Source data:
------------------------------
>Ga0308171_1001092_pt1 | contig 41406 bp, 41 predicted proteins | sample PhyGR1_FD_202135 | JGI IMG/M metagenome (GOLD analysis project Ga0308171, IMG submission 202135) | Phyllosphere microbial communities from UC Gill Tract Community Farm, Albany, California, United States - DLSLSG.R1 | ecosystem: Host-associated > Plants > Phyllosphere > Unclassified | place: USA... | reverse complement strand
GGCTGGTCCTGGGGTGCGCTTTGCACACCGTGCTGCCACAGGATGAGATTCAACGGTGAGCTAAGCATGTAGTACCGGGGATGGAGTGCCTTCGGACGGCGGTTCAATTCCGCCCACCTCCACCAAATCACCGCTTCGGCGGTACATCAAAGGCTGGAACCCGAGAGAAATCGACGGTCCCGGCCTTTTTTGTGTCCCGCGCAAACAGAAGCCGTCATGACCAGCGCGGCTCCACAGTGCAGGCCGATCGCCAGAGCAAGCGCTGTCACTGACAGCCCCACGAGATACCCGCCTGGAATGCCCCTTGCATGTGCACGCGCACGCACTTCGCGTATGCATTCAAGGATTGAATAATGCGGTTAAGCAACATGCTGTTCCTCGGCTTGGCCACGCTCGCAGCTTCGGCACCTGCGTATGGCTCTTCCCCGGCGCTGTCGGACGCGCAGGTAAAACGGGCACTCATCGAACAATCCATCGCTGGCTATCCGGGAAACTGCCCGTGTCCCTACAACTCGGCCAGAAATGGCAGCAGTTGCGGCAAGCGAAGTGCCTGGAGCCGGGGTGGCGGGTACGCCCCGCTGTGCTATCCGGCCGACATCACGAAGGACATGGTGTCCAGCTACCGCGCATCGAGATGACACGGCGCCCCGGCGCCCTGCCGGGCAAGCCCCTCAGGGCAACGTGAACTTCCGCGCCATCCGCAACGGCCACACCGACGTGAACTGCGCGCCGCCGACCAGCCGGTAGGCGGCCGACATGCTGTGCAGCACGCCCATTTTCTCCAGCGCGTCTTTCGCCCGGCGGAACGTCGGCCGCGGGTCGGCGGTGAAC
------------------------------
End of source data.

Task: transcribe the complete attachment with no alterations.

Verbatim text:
>Ga0308171_1001092_pt1 | contig 41406 bp, 41 predicted proteins | sample PhyGR1_FD_202135 | JGI IMG/M metagenome (GOLD analysis project Ga0308171, IMG submission 202135) | Phyllosphere microbial communities from UC Gill Tract Community Farm, Albany, California, United States - DLSLSG.R1 | ecosystem: Host-associated > Plants > Phyllosphere > Unclassified | place: USA... | reverse complement strand
GGCTGGTCCTGGGGTGCGCTTTGCACACCGTGCTGCCACAGGATGAGATTCAACGGTGAGCTAAGCATGTAGTACCGGGGATGGAGTGCCTTCGGACGGCGGTTCAATTCCGCCCACCTCCACCAAATCACCGCTTCGGCGGTACATCAAAGGCTGGAACCCGAGAGAAATCGACGGTCCCGGCCTTTTTTGTGTCCCGCGCAAACAGAAGCCGTCATGACCAGCGCGGCTCCACAGTGCAGGCCGATCGCCAGAGCAAGCGCTGTCACTGACAGCCCCACGAGATACCCGCCTGGAATGCCCCTTGCATGTGCACGCGCACGCACTTCGCGTATGCATTCAAGGATTGAATAATGCGGTTAAGCAACATGCTGTTCCTCGGCTTGGCCACGCTCGCAGCTTCGGCACCTGCGTATGGCTCTTCCCCGGCGCTGTCGGACGCGCAGGTAAAACGGGCACTCATCGAACAATCCATCGCTGGCTATCCGGGAAACTGCCCGTGTCCCTACAACTCGGCCAGAAATGGCAGCAGTTGCGGCAAGCGAAGTGCCTGGAGCCGGGGTGGCGGGTACGCCCCGCTGTGCTATCCGGCCGACATCACGAAGGACATGGTGTCCAGCTACCGCGCATCGAGATGACACGGCGCCCCGGCGCCCTGCCGGGCAAGCCCCTCAGGGCAACGTGAACTTCCGCGCCATCCGCAACGGCCACACCGACGTGAACTGCGCGCCGCCGACCAGCCGGTAGGCGGCCGACATGCTGTGCAGCACGCCCATTTTCTCCAGCGCGTCTTTCGCCCGGCGGAACGTCGGCCGCGGGTCGGCGGTGAAC